A recommended solution to the problem of dental decay is not rigid control of sugar, but rather pointing out to the child that there is a time for sweets, as there is for anything. On the special occasion, perhaps once a week, and at one time, load the child with sugar if you wish.

Following is a list of so-called "treats" that should not be frequently used. Everyone understands that gum and candy contain sugar, and will readily agree that these cause cavities. However, parents serve many other foods containing sugar without thinking of them as candy. For example, pastries, jam, jelly, sweet rolls, doughnuts, cakes pies, cookies, graham crackers, and honey are the same as candy-but parents call them by a different name. A parent allowing a child to have a cookie containing three to four teaspoons of sugar, but not a piece of candy, which contains the same, is similar to telling an alcoholic that he may drink as much Scotch as he wants but not Bourbon.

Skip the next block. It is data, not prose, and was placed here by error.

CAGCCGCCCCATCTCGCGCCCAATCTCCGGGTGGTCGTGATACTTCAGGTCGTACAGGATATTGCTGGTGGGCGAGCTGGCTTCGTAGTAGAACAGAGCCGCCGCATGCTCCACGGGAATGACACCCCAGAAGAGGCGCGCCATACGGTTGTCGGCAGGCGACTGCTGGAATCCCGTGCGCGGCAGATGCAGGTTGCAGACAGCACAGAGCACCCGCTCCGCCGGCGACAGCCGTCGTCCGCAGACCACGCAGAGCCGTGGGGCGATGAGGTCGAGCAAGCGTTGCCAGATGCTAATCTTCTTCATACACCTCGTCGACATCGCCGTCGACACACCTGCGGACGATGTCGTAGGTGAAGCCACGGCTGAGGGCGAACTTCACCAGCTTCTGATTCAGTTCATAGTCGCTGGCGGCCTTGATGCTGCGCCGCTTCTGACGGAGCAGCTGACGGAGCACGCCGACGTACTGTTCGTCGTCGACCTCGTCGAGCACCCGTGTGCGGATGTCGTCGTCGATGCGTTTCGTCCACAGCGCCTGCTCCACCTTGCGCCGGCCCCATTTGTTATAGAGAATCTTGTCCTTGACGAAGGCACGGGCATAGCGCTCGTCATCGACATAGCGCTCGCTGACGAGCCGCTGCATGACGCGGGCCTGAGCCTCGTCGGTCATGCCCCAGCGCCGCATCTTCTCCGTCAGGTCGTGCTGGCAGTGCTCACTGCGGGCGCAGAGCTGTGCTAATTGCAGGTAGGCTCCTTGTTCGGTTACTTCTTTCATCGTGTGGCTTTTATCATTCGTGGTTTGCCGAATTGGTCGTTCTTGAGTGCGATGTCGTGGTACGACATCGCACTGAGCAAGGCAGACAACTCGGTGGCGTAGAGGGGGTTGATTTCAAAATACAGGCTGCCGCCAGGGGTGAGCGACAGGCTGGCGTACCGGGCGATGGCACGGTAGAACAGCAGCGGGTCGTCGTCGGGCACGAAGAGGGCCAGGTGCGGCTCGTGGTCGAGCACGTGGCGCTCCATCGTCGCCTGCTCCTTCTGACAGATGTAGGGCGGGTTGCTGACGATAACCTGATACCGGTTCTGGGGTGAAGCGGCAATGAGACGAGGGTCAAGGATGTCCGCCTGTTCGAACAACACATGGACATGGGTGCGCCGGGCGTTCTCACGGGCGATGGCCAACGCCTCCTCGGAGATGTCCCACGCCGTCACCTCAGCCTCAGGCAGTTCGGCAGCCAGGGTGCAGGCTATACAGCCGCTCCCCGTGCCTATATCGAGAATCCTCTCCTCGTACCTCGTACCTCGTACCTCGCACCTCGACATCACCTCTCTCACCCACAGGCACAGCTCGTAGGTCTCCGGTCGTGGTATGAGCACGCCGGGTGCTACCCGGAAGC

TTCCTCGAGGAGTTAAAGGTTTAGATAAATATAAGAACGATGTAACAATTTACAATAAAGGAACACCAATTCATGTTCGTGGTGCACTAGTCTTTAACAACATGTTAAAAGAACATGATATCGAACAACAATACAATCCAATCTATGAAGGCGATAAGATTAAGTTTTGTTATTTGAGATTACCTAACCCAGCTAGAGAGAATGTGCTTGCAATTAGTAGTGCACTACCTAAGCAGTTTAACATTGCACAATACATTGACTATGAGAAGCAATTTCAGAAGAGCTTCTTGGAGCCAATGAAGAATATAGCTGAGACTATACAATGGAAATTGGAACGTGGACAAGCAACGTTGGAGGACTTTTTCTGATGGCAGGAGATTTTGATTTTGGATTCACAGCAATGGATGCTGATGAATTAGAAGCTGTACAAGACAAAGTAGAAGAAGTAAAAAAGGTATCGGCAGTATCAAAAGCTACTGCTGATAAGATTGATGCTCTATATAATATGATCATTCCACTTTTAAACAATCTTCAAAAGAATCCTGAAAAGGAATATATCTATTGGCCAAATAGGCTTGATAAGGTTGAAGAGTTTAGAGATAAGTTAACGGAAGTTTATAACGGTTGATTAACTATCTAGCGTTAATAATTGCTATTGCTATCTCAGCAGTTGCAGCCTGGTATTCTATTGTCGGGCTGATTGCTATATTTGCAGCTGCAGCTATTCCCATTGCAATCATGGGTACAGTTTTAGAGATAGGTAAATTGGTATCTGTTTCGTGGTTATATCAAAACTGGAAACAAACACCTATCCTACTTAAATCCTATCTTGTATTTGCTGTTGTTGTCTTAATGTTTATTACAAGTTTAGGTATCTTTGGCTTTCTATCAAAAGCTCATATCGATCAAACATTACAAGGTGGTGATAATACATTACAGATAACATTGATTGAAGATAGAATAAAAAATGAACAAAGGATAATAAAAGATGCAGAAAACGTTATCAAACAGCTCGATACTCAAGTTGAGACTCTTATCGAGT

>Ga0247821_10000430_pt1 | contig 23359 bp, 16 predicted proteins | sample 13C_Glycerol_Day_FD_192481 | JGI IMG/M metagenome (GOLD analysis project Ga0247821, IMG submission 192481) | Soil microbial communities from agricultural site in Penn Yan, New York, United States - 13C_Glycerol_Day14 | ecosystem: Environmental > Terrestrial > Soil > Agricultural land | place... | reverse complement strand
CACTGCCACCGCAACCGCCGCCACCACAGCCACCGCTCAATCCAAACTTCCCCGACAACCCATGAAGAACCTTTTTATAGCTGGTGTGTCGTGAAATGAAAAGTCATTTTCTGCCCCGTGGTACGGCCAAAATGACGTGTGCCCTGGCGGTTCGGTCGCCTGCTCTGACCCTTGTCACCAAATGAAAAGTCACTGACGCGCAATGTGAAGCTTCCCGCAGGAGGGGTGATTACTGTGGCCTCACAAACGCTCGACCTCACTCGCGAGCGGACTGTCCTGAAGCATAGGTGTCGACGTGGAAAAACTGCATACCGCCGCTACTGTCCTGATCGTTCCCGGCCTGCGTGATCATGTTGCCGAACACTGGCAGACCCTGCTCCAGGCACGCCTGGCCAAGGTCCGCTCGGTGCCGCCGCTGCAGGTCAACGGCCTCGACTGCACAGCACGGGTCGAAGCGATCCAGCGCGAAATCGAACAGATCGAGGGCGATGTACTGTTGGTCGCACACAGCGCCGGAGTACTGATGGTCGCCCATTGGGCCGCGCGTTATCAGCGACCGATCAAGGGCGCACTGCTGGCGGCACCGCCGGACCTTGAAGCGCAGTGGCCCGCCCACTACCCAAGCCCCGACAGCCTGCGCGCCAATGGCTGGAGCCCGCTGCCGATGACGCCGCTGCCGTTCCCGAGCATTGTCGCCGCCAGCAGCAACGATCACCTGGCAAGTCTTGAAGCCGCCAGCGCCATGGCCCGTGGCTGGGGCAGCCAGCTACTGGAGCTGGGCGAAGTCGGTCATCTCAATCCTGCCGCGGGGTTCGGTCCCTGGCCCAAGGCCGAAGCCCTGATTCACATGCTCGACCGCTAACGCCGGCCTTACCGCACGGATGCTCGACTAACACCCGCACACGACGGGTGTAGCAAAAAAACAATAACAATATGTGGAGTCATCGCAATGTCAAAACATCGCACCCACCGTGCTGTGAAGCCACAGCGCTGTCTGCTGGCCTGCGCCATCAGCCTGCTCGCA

Other items that contain sugar are soda pop, colas, Kool-Aid, milk, chocolate milk, hot chocolate, Ovaltine, malted milks, milk shakes, and fruit juices. The latter contain on the average of three to four teaspoons of sugar per serving. Ice cream is candy; it contains three to four teaspoons full of sugar. Sherbet is sweeter than ice cream, and popsicles are not only sweet but are very acidic. Canned fruits are packed in sugar; the average serving of canned peaches or canned pears contains three to four teaspoons full of sugar. So, if one is going to give a child some canned peaches or pears, they may as well give the child a candy bar, there is no difference.